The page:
f(x, y) = 1 + (x + xy) + (x + xy)2 + (x + xy)3 + ….

Importantly, each monomial in f comes from exactly one of the (x + xy)n terms, which are each composed of monomials xnynk (and xn can only come from this particular term). What are the coefficients of these monomials? They’re the binomial coefficients of course! Therefore, the entries in Pascal’s triangle are all binomial coefficients!

The identity involving binomial coefficients (which we’ll denote by B), namely

B(n, k) = B(n − 1, k) + B(n − 1, k − 1),

follows from the recurrence relation.

What about going the other way? These x + xy terms aren’t as nice as x + y, and (x + y)n gives binomial coeffients just as well. So, consider the generating function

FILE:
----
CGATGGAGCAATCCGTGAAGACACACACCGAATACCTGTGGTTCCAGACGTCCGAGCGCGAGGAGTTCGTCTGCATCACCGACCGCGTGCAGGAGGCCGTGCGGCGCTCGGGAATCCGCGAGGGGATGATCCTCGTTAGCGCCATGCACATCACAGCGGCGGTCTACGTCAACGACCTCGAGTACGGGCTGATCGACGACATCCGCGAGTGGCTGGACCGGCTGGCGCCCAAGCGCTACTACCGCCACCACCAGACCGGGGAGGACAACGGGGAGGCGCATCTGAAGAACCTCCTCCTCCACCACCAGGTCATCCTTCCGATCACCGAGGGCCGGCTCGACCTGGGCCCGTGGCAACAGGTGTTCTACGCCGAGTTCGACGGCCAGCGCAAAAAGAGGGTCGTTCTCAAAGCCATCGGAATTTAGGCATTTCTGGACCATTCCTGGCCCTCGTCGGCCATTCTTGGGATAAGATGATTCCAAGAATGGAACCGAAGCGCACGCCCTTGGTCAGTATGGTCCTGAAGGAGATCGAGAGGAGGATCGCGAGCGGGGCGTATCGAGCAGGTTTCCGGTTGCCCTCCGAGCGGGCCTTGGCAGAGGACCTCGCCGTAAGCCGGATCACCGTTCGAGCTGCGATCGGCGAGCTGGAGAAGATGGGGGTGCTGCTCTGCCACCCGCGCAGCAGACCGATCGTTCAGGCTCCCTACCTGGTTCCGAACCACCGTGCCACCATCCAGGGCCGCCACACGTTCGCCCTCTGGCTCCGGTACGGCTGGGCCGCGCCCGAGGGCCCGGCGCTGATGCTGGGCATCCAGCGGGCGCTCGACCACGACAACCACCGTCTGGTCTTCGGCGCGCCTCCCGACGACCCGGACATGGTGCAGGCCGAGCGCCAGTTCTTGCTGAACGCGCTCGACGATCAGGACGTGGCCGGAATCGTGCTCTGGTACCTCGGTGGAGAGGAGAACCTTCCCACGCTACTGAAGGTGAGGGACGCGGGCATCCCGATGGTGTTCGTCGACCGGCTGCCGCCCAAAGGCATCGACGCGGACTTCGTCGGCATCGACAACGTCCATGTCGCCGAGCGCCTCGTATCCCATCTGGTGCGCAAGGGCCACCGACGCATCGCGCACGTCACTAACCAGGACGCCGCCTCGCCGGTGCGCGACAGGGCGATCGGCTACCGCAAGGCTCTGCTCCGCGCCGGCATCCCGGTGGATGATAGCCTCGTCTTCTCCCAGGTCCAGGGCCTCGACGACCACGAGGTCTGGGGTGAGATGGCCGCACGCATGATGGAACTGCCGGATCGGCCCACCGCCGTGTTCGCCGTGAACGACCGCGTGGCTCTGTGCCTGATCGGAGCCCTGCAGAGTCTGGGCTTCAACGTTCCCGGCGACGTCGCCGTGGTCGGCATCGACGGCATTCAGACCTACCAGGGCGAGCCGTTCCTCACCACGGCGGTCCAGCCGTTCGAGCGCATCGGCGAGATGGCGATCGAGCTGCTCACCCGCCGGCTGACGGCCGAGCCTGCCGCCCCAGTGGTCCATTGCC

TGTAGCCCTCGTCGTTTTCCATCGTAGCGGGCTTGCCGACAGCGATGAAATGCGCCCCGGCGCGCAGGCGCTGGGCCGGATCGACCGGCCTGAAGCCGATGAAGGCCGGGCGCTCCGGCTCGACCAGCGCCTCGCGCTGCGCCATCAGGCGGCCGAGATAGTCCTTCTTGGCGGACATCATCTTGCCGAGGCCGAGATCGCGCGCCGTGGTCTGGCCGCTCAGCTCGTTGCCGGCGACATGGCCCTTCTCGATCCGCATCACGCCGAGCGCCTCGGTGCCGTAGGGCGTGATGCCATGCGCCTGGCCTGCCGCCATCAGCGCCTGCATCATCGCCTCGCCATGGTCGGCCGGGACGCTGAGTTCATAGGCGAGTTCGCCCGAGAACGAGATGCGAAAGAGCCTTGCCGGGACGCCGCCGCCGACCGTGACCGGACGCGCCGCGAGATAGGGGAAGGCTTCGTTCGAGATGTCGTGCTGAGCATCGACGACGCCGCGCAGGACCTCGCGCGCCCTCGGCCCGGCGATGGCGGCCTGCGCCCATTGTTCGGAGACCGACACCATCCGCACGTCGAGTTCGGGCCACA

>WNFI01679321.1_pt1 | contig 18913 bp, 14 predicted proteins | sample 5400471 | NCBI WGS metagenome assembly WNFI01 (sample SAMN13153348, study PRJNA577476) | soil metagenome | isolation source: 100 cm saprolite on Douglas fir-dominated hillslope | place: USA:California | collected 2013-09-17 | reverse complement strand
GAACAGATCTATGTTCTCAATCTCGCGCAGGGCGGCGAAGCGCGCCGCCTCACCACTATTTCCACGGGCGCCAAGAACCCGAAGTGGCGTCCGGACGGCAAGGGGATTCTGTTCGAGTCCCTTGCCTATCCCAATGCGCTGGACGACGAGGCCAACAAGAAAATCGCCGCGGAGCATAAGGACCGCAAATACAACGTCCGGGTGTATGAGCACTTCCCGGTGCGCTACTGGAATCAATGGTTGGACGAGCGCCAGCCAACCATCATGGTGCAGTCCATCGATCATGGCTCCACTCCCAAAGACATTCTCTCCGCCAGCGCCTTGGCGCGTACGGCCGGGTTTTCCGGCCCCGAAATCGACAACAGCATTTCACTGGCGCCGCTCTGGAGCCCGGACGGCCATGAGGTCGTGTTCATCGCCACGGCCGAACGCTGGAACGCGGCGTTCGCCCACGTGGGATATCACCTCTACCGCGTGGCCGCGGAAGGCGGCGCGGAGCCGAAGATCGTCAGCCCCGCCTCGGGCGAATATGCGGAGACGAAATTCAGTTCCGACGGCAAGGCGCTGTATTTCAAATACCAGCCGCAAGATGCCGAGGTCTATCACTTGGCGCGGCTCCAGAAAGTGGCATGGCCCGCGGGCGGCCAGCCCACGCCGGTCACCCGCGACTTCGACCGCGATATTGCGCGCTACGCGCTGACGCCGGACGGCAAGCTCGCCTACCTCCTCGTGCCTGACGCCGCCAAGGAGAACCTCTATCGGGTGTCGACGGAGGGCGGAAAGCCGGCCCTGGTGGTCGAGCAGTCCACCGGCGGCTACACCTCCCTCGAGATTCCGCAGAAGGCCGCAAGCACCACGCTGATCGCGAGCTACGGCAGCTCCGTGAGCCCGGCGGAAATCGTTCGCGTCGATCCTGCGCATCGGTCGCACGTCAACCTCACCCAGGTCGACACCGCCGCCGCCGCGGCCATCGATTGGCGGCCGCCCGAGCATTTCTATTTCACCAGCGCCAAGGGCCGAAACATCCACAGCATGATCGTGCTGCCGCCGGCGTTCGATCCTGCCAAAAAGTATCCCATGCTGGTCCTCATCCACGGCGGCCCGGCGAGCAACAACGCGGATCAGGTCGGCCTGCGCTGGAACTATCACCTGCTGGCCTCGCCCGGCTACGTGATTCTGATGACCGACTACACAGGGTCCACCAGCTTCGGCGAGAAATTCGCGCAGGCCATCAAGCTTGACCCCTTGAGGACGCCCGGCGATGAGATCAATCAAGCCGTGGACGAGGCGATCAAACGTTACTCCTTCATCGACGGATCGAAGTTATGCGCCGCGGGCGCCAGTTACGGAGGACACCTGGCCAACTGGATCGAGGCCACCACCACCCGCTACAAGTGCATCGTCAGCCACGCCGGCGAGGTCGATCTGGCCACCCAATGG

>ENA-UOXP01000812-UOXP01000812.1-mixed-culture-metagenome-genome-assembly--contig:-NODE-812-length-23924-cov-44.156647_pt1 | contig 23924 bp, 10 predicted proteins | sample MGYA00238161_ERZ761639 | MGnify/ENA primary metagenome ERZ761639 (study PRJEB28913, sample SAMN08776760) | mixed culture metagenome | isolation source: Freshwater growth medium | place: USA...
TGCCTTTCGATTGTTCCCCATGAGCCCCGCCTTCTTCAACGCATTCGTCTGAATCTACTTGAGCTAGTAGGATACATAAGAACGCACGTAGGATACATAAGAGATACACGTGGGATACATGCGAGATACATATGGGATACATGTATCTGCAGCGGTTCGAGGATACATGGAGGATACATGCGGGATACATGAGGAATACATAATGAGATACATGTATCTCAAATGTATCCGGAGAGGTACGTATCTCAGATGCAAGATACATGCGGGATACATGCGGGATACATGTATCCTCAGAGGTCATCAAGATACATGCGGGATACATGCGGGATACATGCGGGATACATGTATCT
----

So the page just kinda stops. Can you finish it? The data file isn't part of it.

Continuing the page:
h(x, y) = 1 + (x + y) + (x + y)2 + … =
 1 1 − x − y
,

which has h(x, y) − xh(x, y) − yh(x, y) = 1 and a corresponding recurrence relation

H(a, b) = H(a − 1, b) + H(a, b − 1)

with H(0, 0) = 1. This is actually Pascal’s triangle again, except transformed into a right triangle.

This suggests a notation I sometimes would rather have for the Binomial coefficient: We define [a, b] to be the number of ways of ordering a of one kind of indistinguishable object among b of another (that is, it’s (a + b) choose a). With this notation, the Binomial theorem would look like

(x + y)n = Σa + b = n [a, b]xayb.

The recurrence relation provides the following identity:

[a, b] = [a − 1, b] + [a, b − 1].

What is the intuition for this? The first object in any permutation is either an object of the first kind or of the second kind; add up each case.

Using similar combinatorial reasoning, the notation can be extended to a multinomial coefficient with a similar identity:

[a1, a2, …, an] = [a1 − 1, a2, …, an] + [a1, a2 − 1, …, an] + … + [a1, a2, …, an − 1],

which has the generating function

M(x1, x2, …, xn) =
 1 1 − x1 − x2 − … − xn
.

## 3. Stirling’s numbers